Let's do this as a quiz. Everyone loves a quiz, because the pleasure is to be found, not in knowing stuff, but in being seen to know stuff, in being rewarded with marks.
Thus quizzes abound in pubs and clubs and will continue to do so, world without end (though that last phrase is coming under a bit of pressure at the moment, what with the plague, the climate and Trump. They ought to write a book of such revelations.).
But on with the quiz. Question 1 - are you ready, are you twitching and keen? - what is the most common bird on Earth? Take your time now, think around the subject. Of all the big and little birdies on all the big and little continents, which is the most abundant?
Time's up. The answer's not the sparrow or the starling or the city pigeon. It's the domestic fowl, the common chook, by far. Why? Because we like to eat it. And there's a thought for this Anthropocene age.
If we were partial to penguins there would be billions of them. Or bellbirds. Or thrushes. As it happens I've eaten thrushes, in Spain 40 years ago, and I can report that it takes several thrushes to make a dish and that dish is mainly bones.
And the etiquette is to eat the bones, because to pick the meat from them you'd need tweezers, so a thrush dinner is a crunch fest. But a chook dinner is not. A chook dinner is a meaty thing, because the chook has proved to be the most efficient and least expensive way of turning vegetable matter into flesh, thus gratifying both our utter parsimony and our inner carnivore.
Which brings us to question 2. Ready now? Question 2. What's the best way to prepare a chook for cooking?
The answer is - drumroll - spatchcock it.
To spatchcock is to hack down the length of the bird's spine with a pair of serious scissors. Then flip it over and flatten it with the heel of your hand on the sternum. Break the sternum. When the bird looks crucified, and somehow vaguely human, it's ready.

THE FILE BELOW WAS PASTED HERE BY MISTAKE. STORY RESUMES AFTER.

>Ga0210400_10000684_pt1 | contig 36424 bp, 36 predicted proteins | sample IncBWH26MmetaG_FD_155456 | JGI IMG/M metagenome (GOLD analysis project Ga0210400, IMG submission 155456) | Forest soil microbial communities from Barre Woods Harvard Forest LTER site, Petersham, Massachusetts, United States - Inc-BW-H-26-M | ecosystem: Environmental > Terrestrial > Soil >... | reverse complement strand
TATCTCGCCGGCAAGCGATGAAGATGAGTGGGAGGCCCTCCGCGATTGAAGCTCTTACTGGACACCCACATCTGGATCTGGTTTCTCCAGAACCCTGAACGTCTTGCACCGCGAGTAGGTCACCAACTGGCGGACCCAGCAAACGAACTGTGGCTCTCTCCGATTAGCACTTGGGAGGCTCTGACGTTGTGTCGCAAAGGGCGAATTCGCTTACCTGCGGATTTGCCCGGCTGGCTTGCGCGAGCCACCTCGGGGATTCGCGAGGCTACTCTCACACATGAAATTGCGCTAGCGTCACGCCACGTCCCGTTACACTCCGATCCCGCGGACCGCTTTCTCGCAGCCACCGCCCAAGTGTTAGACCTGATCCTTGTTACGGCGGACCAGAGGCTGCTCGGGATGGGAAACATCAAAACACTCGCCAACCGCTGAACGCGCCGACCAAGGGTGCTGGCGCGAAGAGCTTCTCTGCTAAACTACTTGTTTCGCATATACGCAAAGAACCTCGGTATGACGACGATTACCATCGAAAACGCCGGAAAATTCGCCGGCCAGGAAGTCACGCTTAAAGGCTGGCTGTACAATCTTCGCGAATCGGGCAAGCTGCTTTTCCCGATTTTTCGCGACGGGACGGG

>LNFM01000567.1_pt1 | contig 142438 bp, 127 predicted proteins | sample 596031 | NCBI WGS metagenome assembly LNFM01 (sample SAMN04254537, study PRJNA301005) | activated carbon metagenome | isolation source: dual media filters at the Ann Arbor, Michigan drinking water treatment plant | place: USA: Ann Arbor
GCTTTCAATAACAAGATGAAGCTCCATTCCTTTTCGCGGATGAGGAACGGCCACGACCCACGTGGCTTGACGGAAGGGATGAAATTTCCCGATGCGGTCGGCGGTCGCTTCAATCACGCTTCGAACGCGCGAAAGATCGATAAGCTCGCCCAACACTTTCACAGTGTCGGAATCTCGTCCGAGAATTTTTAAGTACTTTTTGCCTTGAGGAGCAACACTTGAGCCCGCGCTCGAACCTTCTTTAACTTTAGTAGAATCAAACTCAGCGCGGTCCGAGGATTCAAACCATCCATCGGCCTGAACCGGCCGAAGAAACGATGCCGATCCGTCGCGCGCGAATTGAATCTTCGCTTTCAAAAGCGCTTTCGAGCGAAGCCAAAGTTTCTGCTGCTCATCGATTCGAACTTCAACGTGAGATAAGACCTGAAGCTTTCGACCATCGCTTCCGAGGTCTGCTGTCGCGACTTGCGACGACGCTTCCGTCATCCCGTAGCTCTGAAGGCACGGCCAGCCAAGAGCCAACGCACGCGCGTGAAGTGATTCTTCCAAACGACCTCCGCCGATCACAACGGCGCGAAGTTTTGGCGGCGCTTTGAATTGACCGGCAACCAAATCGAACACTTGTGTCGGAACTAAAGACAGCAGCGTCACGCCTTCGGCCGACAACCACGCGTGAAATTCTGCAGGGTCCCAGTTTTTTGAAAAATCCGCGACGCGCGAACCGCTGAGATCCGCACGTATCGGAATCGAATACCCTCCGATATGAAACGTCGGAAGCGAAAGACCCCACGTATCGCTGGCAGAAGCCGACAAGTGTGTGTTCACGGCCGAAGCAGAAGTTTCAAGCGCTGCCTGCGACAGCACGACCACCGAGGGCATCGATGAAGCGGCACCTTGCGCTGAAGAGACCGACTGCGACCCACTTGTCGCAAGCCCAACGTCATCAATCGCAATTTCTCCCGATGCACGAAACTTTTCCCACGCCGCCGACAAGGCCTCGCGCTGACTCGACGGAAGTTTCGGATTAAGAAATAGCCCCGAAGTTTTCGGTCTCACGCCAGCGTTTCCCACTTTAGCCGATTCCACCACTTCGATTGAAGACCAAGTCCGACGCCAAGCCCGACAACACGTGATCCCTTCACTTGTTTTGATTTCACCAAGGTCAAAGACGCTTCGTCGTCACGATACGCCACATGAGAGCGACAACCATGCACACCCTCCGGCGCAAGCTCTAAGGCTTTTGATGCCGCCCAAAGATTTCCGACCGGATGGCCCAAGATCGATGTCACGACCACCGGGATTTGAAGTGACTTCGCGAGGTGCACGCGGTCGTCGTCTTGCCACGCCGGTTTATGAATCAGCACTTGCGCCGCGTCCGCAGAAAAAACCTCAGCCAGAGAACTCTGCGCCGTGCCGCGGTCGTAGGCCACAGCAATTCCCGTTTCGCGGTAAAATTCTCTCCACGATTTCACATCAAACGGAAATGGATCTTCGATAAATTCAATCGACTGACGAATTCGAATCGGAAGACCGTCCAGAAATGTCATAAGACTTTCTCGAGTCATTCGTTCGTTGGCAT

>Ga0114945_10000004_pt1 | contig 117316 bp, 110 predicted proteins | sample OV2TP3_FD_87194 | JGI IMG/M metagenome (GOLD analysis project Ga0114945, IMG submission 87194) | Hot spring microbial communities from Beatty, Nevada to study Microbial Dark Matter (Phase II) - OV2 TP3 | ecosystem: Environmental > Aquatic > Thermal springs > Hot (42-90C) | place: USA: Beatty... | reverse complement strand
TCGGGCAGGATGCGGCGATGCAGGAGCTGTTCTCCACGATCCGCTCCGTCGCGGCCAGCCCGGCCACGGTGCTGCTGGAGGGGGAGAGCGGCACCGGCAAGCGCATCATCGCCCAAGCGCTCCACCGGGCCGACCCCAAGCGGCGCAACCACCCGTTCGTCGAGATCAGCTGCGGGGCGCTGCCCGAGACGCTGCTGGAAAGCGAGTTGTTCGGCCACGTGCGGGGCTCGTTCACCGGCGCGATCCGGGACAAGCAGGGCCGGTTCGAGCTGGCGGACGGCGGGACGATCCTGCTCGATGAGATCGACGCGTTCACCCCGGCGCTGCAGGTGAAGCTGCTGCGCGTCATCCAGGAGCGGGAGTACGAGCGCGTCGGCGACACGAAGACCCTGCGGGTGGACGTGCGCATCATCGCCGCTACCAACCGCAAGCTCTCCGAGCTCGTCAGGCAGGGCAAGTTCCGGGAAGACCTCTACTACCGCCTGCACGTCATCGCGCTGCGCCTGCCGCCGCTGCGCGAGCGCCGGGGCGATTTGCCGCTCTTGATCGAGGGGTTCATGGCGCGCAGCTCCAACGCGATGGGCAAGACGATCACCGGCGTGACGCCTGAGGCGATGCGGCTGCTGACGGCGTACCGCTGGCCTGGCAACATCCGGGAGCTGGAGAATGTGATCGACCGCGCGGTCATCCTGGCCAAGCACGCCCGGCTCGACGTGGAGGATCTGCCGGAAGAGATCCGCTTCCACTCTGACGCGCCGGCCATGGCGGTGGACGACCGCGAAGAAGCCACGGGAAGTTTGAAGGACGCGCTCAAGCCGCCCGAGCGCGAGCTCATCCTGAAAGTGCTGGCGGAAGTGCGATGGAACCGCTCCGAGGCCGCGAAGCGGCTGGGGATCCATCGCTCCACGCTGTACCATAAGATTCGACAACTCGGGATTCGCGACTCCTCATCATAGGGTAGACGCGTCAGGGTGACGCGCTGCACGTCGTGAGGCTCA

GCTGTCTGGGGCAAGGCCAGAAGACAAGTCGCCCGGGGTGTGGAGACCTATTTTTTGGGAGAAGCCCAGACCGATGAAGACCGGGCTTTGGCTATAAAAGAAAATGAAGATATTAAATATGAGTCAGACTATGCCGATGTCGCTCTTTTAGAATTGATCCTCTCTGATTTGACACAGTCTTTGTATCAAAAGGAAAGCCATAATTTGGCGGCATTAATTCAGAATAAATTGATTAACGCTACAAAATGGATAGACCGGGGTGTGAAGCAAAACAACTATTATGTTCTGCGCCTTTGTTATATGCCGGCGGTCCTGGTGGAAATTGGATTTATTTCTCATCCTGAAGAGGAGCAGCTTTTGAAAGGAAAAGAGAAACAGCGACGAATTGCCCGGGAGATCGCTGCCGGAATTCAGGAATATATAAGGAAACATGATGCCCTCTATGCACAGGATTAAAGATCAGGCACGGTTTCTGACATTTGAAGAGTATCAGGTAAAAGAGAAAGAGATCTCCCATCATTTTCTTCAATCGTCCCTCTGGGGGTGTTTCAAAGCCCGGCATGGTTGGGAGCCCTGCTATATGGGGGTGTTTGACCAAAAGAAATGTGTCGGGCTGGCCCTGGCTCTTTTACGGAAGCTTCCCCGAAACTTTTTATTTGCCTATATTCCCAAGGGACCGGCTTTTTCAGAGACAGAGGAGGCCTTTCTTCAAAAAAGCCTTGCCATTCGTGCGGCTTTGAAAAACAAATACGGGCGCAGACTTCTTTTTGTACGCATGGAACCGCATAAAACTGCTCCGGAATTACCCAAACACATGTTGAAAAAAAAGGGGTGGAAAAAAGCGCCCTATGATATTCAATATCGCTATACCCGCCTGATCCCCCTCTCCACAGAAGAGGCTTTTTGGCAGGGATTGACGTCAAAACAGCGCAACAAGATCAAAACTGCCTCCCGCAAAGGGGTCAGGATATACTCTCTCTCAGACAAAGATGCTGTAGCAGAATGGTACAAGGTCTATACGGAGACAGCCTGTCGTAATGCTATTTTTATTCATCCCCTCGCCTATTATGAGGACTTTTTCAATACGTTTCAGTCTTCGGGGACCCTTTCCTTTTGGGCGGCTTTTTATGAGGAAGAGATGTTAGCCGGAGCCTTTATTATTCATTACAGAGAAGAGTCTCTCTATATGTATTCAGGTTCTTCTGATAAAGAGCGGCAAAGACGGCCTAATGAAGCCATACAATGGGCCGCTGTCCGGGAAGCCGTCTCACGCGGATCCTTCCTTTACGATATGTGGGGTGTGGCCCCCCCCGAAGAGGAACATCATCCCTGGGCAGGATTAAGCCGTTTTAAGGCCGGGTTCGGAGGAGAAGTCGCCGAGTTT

Lay it in the roasting pan with love. The bird was raised to be eaten so we should make the best of it, and spatchcocking does just that. I regret every bird I didn't spatchcock.
(Question 3 looms. How are you doing so far? Are you two for two? If so, pat your own head with loving condescension and feel the warmth of your own approval.)
Question 3. Before committing your spatchcocked chook to a hot oven, with what should you smear its flesh? (One mark for each ingredient.)
The answer is: chopped garlic, natch, chopped rosemary, chopped lemon peel, melted butter, salt, pepper, and some more melted butter for the joy that's in it.
Question 4: With what three other things should you smear the bird? (Again, one mark each). The three things are: love, liberality and your hands (though that, for most of us, is four things.) Rub the smearing in, poke it under the skin. Get it in there, get it in. Chook flesh is bland, because it grows so fast and cheaply. This is to unbland it.
Question 5 - How long should you roast it?
The answer is at least 30 minutes longer than you think. They say a chook's done when the juices run clear. They lie. It is half done. Roast on, roast on. Baste it often and well with the butter and rosemary and garlic. Roast it till the skin is golden-crisp and beyond the power of man to resist.
You will know that the bird is done, that it is ready for consumption, that it is at the apex of edibility, when you try to lift it from the pan and it threatens to fall apart at the joints, its connections having melted, it having ceased to be bird and become, by the magic of your cookery, a flesh confection, a meltingness.
Question 6 - then what?
Answer: gravy. Tip the golden fluids from the baking tray. Add flour, stock, heat. Reduce to the texture of wallpaper paste. Deck a plate with chook flesh. Add far too many roast potatoes, the recipe for which will have to await another day, and drench the lot in gravy. From there you'll need no leading.
Question 7. What's the point?
The point is pleasure.